I have always (nearly always) been loyal but sometimes my dissent was taken as disloyalty. I have always been ambitious but didn’t realise just how ambitious till I repeatedly put myself and my family through the torture that is the recruitment process for a directors post. Sometimes you have to make your committee reports graphic if you want your capital bid for new premises to stand out. The biggest act of betrayal was not mine but my bosses in ousting the Director by shopping him to members and then taking up the vacant post. Violence and death came later as I supported the coroner in his work.
You don’t run down your own Authority to colleagues in Health or to recruitment consultants. You don’t bad mouth your boss ( whilst your still working in the organisation and only very selectively after wards). You don’t criticise colleagues to members ( the jobs tough enough). And you don’t criticise members ( in public) and never to another member even if encouraged to do so.
I have managed talented individuals who were not ambitious, sometimes because of commitments out side of work, some times because they didn’t want the hassle. I have managed individuals whose ambition out striped their talent. The first needs encouraging the second discouraging.Easier said, you can offer flexible working and provide reassurance that effectiveness rather than long hours is expected but it not always enough. As to those who are over confident in their own ability, as the saying goes people tend rise to their level of incompetence.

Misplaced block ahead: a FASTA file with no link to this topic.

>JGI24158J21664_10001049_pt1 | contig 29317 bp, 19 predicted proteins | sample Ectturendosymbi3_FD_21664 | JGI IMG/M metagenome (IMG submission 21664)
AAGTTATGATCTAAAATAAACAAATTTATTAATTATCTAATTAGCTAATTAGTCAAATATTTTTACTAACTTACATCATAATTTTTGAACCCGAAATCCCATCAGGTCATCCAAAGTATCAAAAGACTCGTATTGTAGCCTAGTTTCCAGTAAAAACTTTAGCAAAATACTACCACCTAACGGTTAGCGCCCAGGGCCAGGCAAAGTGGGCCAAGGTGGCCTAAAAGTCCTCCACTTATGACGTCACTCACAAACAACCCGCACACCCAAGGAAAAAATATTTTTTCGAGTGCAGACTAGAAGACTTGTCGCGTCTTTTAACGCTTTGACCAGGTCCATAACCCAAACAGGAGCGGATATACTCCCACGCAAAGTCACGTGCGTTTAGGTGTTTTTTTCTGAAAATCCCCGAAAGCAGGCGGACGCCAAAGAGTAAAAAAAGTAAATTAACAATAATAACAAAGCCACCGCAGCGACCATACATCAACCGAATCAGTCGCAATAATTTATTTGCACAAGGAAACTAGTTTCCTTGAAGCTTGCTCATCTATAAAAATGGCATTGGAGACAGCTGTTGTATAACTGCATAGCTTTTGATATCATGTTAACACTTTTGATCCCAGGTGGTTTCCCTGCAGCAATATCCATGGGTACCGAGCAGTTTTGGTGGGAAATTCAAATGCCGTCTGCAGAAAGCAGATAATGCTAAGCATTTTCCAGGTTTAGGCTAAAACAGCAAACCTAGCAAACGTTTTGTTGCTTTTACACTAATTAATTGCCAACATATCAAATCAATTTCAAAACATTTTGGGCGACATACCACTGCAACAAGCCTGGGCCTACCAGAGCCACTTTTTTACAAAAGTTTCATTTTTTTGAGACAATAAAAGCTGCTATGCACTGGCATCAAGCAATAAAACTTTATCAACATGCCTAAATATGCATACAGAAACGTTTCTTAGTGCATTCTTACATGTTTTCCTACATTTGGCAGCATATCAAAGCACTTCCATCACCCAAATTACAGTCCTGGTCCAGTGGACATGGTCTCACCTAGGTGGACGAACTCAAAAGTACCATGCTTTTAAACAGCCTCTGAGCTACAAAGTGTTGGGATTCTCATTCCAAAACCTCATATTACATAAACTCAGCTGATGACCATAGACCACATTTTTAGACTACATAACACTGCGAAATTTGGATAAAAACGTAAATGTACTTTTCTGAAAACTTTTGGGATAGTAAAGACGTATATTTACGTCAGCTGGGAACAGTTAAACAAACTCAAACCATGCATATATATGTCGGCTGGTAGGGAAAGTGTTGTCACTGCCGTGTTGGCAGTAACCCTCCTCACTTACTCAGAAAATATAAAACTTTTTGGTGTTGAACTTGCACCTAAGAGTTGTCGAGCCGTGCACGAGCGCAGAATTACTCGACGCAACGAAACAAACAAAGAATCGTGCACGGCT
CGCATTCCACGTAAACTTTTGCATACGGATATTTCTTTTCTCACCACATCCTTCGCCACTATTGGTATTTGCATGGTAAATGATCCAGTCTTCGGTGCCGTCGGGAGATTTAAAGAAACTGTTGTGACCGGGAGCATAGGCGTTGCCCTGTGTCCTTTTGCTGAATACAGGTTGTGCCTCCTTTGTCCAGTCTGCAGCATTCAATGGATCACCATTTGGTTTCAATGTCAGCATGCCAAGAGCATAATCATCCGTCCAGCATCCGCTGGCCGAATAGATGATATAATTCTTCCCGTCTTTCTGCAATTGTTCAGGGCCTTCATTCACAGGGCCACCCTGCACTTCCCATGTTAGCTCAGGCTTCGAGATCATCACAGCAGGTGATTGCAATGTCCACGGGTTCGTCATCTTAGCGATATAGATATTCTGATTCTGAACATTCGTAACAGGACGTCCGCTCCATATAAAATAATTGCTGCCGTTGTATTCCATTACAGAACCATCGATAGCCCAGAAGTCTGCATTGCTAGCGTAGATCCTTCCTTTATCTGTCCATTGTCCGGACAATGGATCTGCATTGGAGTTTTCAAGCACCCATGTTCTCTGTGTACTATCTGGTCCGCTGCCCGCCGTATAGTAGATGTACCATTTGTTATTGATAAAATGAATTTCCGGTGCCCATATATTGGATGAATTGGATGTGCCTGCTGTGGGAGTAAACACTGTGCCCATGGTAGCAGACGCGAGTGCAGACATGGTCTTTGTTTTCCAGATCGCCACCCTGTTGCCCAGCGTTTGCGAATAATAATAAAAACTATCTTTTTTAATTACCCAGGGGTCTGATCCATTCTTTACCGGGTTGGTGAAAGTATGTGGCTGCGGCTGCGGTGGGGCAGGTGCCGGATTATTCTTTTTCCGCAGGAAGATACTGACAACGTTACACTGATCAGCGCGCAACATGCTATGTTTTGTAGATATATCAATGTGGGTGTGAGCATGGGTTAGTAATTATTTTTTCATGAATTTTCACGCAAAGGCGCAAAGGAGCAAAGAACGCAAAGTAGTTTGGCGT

In my experience betrayal is linked to loyalty and ambition. Some one wants your job and they are prepared to undermine you, and bad mouth you behind your back probably whilst claiming to be a supporter to your face. But betrayal isn’t just about disloyalty and overriding ambition its what happens to your professional and personal values when decisions are finance led rather than practice driven.
My portfolio of responsibilities included the Registrars service ( births, deaths and marriages).Some of the buildings from which this service operated were old and difficult to access. One in particular was in the old part of town next to a notorious back street pub. It was not unknown for the bride to have to lift up her dress as the wedding party stepped over a pool of vomit on the door step from the night before.
Violence and death
Any sudden or violent death is referred to the coroner. The area he covers is big and includes a long stretch of motorway, two large hospitals and a prison. There are a back log of cases including a sensitive and high profile death in police custody. The coroner is independent but we employ him, provide the accommodation, the admin and IT support. When recruiting the coroner some additional admin support I asked if there were any special requirements for the post he replied “ a strong stomach as the reports can be very graphic and pictures rather gruesome”.
Blair Mcpherson former Director of Community Services www.blairmcpherson.co.uk